Updated: Jun 27, 2019
It's incredible how quickly kid's feet grow. You should expect to buy new shoes every 3-6 months. I remember back when we bought shoes for Adam when he was little. It turned out his feet measured two sizes bigger than the shoes he was wearing. Kids rarely tell you their feet hurt; let alone, their shoes are two small.
If you find yourself shopping for shoes, here are some helpful hints. Very first step is to measure their feet. Look for the foot measurement tool (or Brannock device, I had to look that one up) you find at most shoe stores or it could be a cool pattern of different kid's feet painted on the floor. Most kids have a normal width, which is typically the shoes they sell. If your child has a narrow or wide width and the store doesn't carry those widths, I would direct you to New Balance.
Depending on their age, this will determine who is picking the shoes. I have always been willing to spend a little extra on shoes to make sure the feet are treated well. This is important as kids are still growing and developing. Plus, most kids have one pair and they will wear them everyday. My youngest is 10 years old, so I let him pick out the shoes he likes, typically this is based on style and color. He doesn't recognize brands, yet!
Don't be intimidated by the aisles and aisles of shoes. The shoes are typically organized based on the sport, type of use or everyday boys and girls. Shoe sizes may run differently. For example, Nike historically runs small so you have to buy a bigger size than other shoes. I find this is a great opportunity to engage store personnel if you have questions.
If your kids are like mine, they will pick out about ten different shoes. I get him down to 2-3 choices to start. He was looking for blue shoes, so that helped narrow our choices. A good rule of thumb is to buy one size bigger than your child measures. My son's right foot is also a half size bigger, so that can be a challenge. Yes, that can happen and he gets it from me.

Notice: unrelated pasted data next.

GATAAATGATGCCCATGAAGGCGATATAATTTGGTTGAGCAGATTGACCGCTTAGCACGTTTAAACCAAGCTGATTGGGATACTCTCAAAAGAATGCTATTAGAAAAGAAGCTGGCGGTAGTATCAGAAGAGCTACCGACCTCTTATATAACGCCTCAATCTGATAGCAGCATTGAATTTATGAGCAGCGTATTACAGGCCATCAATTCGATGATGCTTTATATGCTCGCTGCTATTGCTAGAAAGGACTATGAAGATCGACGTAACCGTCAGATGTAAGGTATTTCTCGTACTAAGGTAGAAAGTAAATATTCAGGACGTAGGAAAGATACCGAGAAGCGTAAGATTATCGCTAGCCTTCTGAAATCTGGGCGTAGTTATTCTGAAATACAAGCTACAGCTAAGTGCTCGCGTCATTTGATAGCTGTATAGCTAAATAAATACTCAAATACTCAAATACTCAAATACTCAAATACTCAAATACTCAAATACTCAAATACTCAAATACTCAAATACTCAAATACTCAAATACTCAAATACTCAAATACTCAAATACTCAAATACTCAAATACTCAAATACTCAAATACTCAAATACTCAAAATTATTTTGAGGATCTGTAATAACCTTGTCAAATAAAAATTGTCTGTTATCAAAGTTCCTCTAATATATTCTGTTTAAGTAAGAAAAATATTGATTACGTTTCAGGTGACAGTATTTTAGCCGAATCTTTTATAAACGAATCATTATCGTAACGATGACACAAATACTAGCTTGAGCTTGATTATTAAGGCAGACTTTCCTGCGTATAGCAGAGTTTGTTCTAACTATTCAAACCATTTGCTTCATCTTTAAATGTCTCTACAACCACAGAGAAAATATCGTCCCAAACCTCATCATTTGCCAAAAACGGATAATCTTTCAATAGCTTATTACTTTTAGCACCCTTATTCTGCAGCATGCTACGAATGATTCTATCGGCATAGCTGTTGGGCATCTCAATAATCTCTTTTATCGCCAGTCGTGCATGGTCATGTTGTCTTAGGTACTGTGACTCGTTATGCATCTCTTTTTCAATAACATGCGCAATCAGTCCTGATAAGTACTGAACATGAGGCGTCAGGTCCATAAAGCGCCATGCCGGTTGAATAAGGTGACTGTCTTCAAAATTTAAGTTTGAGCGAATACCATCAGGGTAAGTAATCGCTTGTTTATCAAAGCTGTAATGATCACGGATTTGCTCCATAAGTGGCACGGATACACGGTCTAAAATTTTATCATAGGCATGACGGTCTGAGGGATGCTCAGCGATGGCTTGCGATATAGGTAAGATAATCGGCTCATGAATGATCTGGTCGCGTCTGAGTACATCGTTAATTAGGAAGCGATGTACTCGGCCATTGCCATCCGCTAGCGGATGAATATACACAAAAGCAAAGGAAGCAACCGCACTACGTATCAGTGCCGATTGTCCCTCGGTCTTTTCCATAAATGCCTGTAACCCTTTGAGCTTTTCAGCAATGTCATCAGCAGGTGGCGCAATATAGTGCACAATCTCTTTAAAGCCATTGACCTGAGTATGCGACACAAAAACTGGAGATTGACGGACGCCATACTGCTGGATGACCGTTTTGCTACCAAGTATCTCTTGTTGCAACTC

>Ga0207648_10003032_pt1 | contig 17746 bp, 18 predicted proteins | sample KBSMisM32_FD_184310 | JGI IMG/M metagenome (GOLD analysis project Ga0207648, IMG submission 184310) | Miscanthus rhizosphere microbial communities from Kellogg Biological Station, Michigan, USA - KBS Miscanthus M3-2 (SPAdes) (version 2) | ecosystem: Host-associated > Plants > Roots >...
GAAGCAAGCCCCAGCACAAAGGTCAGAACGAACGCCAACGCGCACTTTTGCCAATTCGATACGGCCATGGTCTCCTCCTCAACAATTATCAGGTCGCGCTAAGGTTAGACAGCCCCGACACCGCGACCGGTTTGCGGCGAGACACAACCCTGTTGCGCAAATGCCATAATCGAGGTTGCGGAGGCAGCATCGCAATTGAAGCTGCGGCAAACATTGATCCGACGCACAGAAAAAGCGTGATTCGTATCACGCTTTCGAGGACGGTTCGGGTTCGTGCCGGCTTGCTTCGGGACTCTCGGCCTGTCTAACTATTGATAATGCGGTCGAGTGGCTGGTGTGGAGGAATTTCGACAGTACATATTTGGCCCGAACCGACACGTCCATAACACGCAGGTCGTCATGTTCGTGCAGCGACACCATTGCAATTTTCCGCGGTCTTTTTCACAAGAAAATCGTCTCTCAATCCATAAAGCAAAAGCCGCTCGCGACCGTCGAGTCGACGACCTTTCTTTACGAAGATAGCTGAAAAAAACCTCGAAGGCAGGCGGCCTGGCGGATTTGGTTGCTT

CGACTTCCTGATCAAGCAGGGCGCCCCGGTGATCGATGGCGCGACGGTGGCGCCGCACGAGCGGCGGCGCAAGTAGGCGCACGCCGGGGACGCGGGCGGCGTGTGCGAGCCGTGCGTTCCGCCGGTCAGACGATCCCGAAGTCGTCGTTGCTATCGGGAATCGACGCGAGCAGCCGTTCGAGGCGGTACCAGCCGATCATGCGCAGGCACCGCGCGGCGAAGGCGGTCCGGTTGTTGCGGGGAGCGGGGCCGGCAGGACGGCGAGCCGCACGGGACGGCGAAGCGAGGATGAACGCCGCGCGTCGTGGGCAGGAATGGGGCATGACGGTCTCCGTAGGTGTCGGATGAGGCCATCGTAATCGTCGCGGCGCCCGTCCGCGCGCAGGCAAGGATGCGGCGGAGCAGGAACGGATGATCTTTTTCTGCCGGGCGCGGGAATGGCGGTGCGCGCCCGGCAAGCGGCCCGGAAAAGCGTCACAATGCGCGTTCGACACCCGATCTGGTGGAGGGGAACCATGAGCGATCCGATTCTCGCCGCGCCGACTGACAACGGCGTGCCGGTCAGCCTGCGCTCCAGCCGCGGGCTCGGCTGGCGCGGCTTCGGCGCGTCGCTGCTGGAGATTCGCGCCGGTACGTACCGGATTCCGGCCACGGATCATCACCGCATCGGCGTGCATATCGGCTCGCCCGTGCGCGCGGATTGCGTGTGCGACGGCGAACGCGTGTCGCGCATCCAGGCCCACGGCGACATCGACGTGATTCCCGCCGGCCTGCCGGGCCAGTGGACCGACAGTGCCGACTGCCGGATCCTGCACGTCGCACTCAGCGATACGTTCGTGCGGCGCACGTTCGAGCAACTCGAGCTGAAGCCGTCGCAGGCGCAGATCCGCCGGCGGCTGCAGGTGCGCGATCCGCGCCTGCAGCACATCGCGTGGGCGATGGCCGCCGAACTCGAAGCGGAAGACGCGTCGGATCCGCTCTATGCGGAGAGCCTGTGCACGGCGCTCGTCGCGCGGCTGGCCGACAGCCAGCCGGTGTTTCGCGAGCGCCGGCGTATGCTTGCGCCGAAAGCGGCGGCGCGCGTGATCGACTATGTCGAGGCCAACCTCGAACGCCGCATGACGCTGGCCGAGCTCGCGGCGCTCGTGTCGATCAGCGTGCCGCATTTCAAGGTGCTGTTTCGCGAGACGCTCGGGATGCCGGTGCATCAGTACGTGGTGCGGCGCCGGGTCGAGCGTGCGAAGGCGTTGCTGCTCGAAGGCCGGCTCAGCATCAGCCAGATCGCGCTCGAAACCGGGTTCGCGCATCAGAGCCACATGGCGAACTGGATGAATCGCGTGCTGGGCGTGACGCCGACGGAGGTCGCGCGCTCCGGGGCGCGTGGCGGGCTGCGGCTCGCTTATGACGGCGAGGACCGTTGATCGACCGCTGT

With each pair, try them both on. Remove the paper fillers and lace them up or secure with Velcro. Ensure your child has at least a "thumb width" of room at the end. You can press your thumb down on the front of the shoe to make sure the toes have room. If you get much more than a thumb, the shoes are too loose. Ask your child to walk or even run around to see how they fit. If they slip in the back, tighten up the laces. If that doesn't work, they are too big. Two options, find another size in that style or onto the next pair.
We tried two different styles and two sizes within each style. It appears Under Armor runs a little small also. At this point, my son told me what feels good on his feet. We have a winner, we went home with the blue UA shoes. It turns out they were the same style as his last pair, just a different color. His observation, not mind.
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